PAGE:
Dog Wellness

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Dogs are practically members of the family. Their overall state of wellness is generally accorded the same importance as that of each member of the family. In fact, they may need closer and more careful monitoring because they cannot verbally express what they feel, they cannot pinpoint specific sources of bodily discomfort and pain. Is my dog sick?What is wrong with my dog? How do we know? What are the tell-tale signs? And if they are unwell how can we help them?

Why is it Important to Understand All About Dog Wellness?

Volumes have been written about dogs being man’s best friend. They are deeply loyal, very devoted, very caring and fiercely protective of their human. The least we can do if we value their company and their friendship, is to ensure their good health and maintain their state of wellness.

They are not in control. We are.

Keep them well-nourished, make provisions for their daily needs, exercise them regularly, spend quality time with them as friends and members of the household, and be vigilant about their state of health. We need to have some knowledge about canine health concerns and issues. We need to be watchful. The earlier any illness is detected, the less misery for our friends, the less anxiety for us, and the less expense.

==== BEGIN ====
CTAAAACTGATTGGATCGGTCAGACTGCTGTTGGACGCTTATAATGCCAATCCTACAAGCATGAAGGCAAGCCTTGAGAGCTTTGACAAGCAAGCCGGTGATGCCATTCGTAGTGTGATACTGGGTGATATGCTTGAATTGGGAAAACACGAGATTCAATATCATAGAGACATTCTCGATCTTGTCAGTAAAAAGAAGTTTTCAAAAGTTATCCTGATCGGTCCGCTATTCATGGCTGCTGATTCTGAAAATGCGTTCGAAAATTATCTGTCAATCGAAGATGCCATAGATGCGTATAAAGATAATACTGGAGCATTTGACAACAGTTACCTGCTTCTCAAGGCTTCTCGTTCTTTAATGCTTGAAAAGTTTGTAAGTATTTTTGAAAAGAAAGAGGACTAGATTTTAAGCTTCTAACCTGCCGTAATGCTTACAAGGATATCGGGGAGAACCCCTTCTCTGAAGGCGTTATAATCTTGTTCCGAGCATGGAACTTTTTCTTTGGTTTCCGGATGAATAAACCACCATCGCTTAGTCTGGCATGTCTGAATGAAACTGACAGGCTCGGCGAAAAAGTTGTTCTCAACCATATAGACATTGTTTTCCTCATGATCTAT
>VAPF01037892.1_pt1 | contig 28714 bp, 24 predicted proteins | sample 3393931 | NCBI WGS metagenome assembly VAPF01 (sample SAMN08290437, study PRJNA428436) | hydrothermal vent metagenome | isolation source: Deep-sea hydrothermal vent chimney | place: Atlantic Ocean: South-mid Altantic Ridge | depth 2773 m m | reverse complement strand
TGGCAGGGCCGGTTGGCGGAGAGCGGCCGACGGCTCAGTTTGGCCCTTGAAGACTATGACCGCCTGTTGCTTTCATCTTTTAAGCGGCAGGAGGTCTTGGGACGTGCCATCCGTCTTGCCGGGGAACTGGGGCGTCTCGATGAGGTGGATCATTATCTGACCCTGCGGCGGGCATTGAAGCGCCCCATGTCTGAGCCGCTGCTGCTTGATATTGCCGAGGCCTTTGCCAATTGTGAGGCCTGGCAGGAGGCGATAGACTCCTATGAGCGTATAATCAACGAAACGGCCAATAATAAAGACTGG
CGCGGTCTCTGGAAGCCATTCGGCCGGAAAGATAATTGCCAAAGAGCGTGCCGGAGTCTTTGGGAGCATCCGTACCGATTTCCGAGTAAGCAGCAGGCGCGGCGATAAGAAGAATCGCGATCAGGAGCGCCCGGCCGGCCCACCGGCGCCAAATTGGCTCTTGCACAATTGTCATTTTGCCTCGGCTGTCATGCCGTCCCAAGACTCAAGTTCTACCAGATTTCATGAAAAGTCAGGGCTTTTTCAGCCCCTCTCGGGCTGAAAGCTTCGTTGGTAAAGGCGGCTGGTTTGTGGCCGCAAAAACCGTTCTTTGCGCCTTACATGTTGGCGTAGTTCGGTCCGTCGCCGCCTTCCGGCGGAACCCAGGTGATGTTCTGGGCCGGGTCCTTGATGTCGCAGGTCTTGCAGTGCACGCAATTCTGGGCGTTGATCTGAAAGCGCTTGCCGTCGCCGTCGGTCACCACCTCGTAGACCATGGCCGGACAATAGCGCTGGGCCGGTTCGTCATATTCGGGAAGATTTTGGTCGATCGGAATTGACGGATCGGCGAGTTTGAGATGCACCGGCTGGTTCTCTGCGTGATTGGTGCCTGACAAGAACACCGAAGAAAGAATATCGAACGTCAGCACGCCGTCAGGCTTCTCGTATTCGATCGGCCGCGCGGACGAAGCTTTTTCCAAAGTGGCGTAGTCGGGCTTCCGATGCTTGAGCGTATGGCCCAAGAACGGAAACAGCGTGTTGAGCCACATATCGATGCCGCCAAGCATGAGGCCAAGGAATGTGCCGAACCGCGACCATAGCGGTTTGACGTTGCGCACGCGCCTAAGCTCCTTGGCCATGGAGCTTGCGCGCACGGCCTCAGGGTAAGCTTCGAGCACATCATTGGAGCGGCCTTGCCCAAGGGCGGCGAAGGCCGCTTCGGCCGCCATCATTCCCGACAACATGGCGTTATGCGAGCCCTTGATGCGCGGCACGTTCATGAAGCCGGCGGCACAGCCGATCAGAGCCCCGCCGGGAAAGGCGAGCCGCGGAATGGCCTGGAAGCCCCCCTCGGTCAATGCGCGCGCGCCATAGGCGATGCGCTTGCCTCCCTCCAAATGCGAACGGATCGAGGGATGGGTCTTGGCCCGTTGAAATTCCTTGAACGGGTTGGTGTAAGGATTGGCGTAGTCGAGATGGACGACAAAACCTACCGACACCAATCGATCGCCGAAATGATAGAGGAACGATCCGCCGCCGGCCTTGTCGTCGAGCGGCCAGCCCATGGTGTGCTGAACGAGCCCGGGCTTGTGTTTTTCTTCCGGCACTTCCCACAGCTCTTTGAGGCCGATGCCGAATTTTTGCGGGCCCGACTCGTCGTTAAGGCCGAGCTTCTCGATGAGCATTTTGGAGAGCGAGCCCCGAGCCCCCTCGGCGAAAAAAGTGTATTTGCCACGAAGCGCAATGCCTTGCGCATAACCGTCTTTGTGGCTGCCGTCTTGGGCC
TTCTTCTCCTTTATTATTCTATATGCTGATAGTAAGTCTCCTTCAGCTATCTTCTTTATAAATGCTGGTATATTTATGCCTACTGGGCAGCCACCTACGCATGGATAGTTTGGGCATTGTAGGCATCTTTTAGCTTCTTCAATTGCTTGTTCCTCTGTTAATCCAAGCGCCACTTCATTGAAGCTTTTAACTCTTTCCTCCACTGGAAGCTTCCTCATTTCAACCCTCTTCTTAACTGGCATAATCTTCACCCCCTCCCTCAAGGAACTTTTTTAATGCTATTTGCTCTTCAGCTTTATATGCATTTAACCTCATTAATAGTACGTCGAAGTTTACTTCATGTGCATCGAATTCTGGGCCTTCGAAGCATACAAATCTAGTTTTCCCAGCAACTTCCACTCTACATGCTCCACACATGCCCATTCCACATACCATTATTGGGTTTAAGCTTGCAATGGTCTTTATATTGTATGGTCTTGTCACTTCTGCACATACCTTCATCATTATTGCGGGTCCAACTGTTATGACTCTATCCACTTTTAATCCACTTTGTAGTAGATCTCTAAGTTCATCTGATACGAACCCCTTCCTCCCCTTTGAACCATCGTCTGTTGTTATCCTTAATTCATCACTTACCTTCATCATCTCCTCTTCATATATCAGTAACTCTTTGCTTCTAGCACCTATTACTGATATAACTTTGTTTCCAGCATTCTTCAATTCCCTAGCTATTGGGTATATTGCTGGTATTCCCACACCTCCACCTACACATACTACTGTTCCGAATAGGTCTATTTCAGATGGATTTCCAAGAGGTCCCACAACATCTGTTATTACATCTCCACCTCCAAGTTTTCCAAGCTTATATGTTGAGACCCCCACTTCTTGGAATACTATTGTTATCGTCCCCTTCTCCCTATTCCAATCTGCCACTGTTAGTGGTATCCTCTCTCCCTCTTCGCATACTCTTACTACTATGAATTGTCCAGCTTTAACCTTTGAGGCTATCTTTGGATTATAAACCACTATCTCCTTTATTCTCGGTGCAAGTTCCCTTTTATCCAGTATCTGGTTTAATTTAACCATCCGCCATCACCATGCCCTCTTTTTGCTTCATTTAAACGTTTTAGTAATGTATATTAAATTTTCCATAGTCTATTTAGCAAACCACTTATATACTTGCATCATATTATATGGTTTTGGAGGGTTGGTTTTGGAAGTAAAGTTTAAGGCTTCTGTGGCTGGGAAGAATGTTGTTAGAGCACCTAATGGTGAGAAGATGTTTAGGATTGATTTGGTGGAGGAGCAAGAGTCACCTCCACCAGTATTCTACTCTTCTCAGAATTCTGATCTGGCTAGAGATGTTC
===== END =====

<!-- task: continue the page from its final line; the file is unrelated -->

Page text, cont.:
Common Dog Health Issues and Concerns

A dog’s age in years is not equivalent to that of the human’s. The calculation of a dog’s life-year varies according to its breed and life stage. Generally, the dog’s life stages may be classified as follows1:

  • Puppy Stage - Neonate until reproductive maturity
  • Junior Stage - Reproductively mature, still growing
  • Adult Stage -  Finished growing, structurally and socially mature
  • Mature Stage - From middle to 75% of life expectancy
  • Senior Stage - From maturity to the last 25% of life expectancy
  • Geriatric Stage - The last quarter of life expectancy